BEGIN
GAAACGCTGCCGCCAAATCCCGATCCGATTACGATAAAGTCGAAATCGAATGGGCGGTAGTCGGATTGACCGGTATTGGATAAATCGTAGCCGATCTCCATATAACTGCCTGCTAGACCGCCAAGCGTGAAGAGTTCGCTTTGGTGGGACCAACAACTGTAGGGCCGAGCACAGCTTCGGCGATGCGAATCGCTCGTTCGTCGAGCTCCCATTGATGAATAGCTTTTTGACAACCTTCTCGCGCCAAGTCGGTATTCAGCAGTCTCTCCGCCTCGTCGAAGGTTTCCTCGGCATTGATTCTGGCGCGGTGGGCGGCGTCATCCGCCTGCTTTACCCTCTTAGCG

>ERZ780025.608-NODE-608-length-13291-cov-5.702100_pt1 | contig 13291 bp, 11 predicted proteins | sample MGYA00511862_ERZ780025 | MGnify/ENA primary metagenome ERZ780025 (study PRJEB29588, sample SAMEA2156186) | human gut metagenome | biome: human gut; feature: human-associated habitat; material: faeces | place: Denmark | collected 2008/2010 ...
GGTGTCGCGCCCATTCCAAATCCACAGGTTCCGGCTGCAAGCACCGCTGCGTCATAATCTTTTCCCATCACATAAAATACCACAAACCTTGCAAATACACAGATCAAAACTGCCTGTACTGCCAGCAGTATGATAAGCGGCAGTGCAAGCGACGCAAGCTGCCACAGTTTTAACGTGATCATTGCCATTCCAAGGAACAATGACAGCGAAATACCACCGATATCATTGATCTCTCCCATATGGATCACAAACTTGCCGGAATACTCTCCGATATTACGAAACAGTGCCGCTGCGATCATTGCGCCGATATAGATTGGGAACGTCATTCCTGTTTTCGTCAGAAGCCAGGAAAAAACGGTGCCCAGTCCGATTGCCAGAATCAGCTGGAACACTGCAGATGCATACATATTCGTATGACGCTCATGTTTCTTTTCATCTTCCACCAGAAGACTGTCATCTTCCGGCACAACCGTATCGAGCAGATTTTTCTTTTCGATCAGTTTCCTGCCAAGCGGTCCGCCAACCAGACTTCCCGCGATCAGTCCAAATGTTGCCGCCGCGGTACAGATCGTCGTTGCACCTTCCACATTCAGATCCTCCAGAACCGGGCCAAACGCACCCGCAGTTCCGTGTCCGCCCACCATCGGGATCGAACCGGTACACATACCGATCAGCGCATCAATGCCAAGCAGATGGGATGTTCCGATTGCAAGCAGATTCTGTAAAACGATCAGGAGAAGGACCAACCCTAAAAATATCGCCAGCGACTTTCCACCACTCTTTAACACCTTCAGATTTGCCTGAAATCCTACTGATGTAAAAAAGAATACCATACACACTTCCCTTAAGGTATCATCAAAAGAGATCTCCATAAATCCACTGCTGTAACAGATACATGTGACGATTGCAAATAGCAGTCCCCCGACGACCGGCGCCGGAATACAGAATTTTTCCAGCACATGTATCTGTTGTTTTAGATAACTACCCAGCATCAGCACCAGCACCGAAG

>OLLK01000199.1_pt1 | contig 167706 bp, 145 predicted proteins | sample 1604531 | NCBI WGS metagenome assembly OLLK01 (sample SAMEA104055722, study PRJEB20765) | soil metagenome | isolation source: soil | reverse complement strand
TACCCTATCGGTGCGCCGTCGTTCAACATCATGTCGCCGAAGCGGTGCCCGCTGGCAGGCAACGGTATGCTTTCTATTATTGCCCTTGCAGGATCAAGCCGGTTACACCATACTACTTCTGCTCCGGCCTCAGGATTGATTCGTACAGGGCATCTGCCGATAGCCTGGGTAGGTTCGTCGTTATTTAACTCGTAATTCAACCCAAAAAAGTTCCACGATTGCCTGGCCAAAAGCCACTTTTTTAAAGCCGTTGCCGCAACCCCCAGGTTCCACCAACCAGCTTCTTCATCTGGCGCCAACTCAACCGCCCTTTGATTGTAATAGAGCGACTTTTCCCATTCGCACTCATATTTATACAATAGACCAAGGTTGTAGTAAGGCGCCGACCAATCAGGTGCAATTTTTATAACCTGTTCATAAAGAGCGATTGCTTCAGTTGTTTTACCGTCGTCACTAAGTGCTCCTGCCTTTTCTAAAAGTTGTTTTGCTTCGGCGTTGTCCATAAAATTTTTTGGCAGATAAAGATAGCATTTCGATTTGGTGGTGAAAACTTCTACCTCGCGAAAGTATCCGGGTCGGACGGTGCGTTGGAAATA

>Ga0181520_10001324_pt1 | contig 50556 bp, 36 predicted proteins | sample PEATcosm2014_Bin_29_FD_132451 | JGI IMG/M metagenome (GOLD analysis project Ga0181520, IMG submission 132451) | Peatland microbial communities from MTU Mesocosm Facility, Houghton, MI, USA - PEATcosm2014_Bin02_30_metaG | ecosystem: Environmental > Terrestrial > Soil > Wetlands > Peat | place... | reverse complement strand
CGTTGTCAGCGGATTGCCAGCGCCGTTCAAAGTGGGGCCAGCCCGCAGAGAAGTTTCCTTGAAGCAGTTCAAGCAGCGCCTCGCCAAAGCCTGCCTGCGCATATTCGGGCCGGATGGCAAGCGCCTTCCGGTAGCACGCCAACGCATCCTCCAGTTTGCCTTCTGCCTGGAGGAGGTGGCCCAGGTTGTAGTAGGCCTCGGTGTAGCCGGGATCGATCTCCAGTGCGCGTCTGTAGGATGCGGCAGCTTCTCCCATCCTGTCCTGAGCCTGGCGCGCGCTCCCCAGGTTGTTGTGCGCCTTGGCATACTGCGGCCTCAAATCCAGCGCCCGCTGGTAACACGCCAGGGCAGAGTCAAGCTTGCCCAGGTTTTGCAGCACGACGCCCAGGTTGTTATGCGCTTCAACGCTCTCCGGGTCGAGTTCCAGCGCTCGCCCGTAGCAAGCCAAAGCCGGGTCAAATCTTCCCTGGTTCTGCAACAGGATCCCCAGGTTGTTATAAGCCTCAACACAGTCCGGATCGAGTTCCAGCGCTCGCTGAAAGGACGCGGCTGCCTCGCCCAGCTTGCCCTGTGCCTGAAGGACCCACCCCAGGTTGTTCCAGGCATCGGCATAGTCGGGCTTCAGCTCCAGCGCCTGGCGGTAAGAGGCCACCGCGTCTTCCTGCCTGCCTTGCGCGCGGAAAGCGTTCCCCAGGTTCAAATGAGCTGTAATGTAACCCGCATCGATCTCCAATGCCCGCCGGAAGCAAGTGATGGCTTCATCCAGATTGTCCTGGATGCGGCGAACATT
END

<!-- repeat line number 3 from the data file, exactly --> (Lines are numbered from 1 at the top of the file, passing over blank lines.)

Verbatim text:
GGTGTCGCGCCCATTCCAAATCCACAGGTTCCGGCTGCAAGCACCGCTGCGTCATAATCTTTTCCCATCACATAAAATACCACAAACCTTGCAAATACACAGATCAAAACTGCCTGTACTGCCAGCAGTATGATAAGCGGCAGTGCAAGCGACGCAAGCTGCCACAGTTTTAACGTGATCATTGCCATTCCAAGGAACAATGACAGCGAAATACCACCGATATCATTGATCTCTCCCATATGGATCACAAACTTGCCGGAATACTCTCCGATATTACGAAACAGTGCCGCTGCGATCATTGCGCCGATATAGATTGGGAACGTCATTCCTGTTTTCGTCAGAAGCCAGGAAAAAACGGTGCCCAGTCCGATTGCCAGAATCAGCTGGAACACTGCAGATGCATACATATTCGTATGACGCTCATGTTTCTTTTCATCTTCCACCAGAAGACTGTCATCTTCCGGCACAACCGTATCGAGCAGATTTTTCTTTTCGATCAGTTTCCTGCCAAGCGGTCCGCCAACCAGACTTCCCGCGATCAGTCCAAATGTTGCCGCCGCGGTACAGATCGTCGTTGCACCTTCCACATTCAGATCCTCCAGAACCGGGCCAAACGCACCCGCAGTTCCGTGTCCGCCCACCATCGGGATCGAACCGGTACACATACCGATCAGCGCATCAATGCCAAGCAGATGGGATGTTCCGATTGCAAGCAGATTCTGTAAAACGATCAGGAGAAGGACCAACCCTAAAAATATCGCCAGCGACTTTCCACCACTCTTTAACACCTTCAGATTTGCCTGAAATCCTACTGATGTAAAAAAGAATACCATACACACTTCCCTTAAGGTATCATCAAAAGAGATCTCCATAAATCCACTGCTGTAACAGATACATGTGACGATTGCAAATAGCAGTCCCCCGACGACCGGCGCCGGAATACAGAATTTTTCCAGCACATGTATCTGTTGTTTTAGATAACTACCCAGCATCAGCACCAGCACCGAAG